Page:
Why was I having my hearing tested? As we emerged out of the pandemic and into society, it seemed to me that I wasn’t hearing people as well. Maybe it was the masks. Or my ears. Or both. My husband, who wears hearing aids — most of the time, though masks wreak havoc with other things hooked around ears— thought I wasn’t hearing as well. So, I went to the ENT practice which had last tested my hearing in 2018.

We’ll get to the results shortly. Here’s what happened to me first.

Being in that small, quiet room and following the audiologist’s orders brought back an unexpected wave of nostalgia for the comforting simplicity of being a hospital patient. No errands. No to do list. No bills, no calls. Just being in that bed for that time was all that was required. Doing what I was told.

It felt really weird to miss it.

It was a simpler time. Maybe like “doing time”? Definitely much nicer than being locked up, but similar in requiring the acceptance that I was in this place and that’s all there was to it.

How did I lie in a single bed for three months? I just did.

The trade off, of course, was that a big bunch of that time there was absolutely nothing my body could do for itself. I was an indebted, and often inert, captive. But my body held on until my mind could join in the effort. I was a very good patient. I aced it.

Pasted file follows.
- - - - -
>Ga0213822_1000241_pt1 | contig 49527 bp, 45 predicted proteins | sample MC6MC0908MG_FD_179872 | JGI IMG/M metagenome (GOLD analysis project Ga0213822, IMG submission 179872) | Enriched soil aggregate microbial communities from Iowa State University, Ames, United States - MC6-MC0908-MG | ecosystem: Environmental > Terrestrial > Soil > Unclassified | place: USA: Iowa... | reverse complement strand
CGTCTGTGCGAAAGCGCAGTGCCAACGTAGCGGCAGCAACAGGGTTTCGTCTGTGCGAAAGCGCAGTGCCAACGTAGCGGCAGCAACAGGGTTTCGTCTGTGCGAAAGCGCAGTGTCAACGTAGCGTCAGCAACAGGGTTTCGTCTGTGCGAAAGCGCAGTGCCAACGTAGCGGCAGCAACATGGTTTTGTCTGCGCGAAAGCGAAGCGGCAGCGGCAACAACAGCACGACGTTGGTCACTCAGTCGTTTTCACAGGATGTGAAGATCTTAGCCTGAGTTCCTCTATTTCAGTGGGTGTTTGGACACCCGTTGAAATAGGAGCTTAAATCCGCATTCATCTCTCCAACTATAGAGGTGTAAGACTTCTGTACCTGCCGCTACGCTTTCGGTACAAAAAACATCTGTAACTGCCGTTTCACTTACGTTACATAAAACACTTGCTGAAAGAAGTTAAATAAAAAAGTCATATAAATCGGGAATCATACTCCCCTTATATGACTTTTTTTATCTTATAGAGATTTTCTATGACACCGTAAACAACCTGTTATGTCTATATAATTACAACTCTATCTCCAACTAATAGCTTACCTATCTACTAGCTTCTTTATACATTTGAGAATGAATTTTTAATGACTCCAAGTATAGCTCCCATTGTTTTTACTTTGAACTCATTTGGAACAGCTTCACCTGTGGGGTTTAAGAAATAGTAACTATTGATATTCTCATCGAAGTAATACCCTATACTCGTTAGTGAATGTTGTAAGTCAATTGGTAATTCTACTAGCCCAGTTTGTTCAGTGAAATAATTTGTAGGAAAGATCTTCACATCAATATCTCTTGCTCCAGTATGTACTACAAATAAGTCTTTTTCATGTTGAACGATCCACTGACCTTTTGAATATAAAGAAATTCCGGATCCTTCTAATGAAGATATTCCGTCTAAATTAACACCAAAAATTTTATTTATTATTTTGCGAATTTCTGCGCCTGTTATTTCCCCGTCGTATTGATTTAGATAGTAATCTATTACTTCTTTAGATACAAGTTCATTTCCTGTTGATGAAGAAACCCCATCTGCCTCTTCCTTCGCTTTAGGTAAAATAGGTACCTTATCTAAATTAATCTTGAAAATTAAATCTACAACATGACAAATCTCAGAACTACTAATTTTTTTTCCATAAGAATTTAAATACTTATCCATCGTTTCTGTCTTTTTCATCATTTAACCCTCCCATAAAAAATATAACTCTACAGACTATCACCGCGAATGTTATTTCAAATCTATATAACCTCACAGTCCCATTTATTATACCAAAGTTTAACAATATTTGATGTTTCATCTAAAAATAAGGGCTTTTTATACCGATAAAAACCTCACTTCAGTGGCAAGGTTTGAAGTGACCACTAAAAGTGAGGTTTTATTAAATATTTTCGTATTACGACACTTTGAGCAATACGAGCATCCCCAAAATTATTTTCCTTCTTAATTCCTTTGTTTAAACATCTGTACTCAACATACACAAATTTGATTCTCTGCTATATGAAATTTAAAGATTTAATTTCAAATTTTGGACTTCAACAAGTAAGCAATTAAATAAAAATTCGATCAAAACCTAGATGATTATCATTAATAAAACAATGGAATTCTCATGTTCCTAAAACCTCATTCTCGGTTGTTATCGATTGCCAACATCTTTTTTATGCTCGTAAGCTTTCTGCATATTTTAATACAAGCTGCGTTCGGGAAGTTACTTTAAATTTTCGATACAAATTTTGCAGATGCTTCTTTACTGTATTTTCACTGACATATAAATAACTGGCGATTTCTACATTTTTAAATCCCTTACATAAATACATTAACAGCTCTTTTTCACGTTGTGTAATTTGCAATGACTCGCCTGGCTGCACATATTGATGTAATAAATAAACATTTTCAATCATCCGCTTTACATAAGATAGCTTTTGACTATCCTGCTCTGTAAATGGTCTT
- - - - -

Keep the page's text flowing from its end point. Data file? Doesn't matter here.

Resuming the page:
So here I was sitting alone in this small room, following the audiologist’s commands, when I was overcome with nostalgia.

My reverie was interrupted by the audiologist as she prepared me for the next test. Had I had any antibiotics by IV? Yes, I said, loads while I was hospitalized in 2019. She nodded, wired me up, and shut the door. I anticipated hearing more beeps and tweets. Nothing happened. Or maybe, I thought, something had happened and I couldn’t hear it. Not one sound for what seemed like minutes.

“Sorry,” her voice called over the equipment, “Got a little tied up there. OK, now we’ll start.”

The beeps restarted. I sailed through the test. The audiologist pronounced my hearing “perfect.”

Despite all that I’d been through, I’d avoided damage that hardcore IV antibiotics can cause to the sensory cells in the inner ear that detect sound and motion, resulting in hearing loss, dizziness, and tinnitus. It’s called ototoxicity. Another bullet dodged. Another one-in-a-million story.

That night, I Googled the question, “Why do some people like being in the hospital?”

Because being hospitalized can be like a retreat. No decisions, other than medical ones. No dishes to wash,no housework. No work deadlines. 3 meals, clean sheets. A call bell.

Nancy Walters, on Quora

And, in my case, because these men and women became my community. Who wouldn’t miss this amazing support team?